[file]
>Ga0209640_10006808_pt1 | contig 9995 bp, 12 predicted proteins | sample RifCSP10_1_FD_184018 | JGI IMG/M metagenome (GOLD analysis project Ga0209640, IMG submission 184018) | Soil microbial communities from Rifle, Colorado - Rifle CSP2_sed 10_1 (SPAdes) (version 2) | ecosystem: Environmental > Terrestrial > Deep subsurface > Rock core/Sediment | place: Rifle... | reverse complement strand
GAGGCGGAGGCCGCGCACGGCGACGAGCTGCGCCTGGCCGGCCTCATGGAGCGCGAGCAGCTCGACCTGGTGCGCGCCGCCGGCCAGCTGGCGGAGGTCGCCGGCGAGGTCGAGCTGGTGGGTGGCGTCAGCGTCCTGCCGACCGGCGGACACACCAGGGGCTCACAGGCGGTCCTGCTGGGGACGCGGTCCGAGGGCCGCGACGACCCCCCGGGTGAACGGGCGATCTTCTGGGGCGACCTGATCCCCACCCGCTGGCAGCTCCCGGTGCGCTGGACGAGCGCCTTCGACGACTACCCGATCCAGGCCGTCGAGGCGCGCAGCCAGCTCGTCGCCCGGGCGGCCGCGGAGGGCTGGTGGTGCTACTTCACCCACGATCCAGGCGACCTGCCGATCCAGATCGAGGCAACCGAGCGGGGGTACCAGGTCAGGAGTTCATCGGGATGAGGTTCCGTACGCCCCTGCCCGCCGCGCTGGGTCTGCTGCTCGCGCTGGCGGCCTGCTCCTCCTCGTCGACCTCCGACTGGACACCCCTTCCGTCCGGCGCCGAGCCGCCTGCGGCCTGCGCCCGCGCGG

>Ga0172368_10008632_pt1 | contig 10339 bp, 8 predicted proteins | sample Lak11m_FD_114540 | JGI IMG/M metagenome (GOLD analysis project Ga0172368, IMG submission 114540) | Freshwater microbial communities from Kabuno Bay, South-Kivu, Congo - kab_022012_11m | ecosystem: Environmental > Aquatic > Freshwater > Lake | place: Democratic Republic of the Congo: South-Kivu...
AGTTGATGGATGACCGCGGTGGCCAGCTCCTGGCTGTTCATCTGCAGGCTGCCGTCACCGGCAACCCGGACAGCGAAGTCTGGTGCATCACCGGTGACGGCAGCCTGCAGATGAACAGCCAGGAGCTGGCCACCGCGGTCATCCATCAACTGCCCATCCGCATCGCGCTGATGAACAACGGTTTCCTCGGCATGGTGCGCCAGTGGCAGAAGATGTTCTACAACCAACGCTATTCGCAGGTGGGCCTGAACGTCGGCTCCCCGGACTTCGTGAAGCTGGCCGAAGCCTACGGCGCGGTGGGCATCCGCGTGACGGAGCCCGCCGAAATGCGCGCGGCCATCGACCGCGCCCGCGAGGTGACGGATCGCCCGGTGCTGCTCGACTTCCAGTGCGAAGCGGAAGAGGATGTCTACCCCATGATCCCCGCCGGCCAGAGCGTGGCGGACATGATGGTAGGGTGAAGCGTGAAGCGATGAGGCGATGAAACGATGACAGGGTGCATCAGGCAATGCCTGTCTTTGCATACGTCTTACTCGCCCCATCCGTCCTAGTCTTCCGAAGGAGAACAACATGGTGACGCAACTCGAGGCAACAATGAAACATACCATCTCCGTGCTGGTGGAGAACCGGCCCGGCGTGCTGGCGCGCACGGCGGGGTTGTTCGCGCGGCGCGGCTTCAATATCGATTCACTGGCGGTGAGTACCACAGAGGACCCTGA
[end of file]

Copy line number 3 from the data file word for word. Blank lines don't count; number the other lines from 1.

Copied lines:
>Ga0172368_10008632_pt1 | contig 10339 bp, 8 predicted proteins | sample Lak11m_FD_114540 | JGI IMG/M metagenome (GOLD analysis project Ga0172368, IMG submission 114540) | Freshwater microbial communities from Kabuno Bay, South-Kivu, Congo - kab_022012_11m | ecosystem: Environmental > Aquatic > Freshwater > Lake | place: Democratic Republic of the Congo: South-Kivu...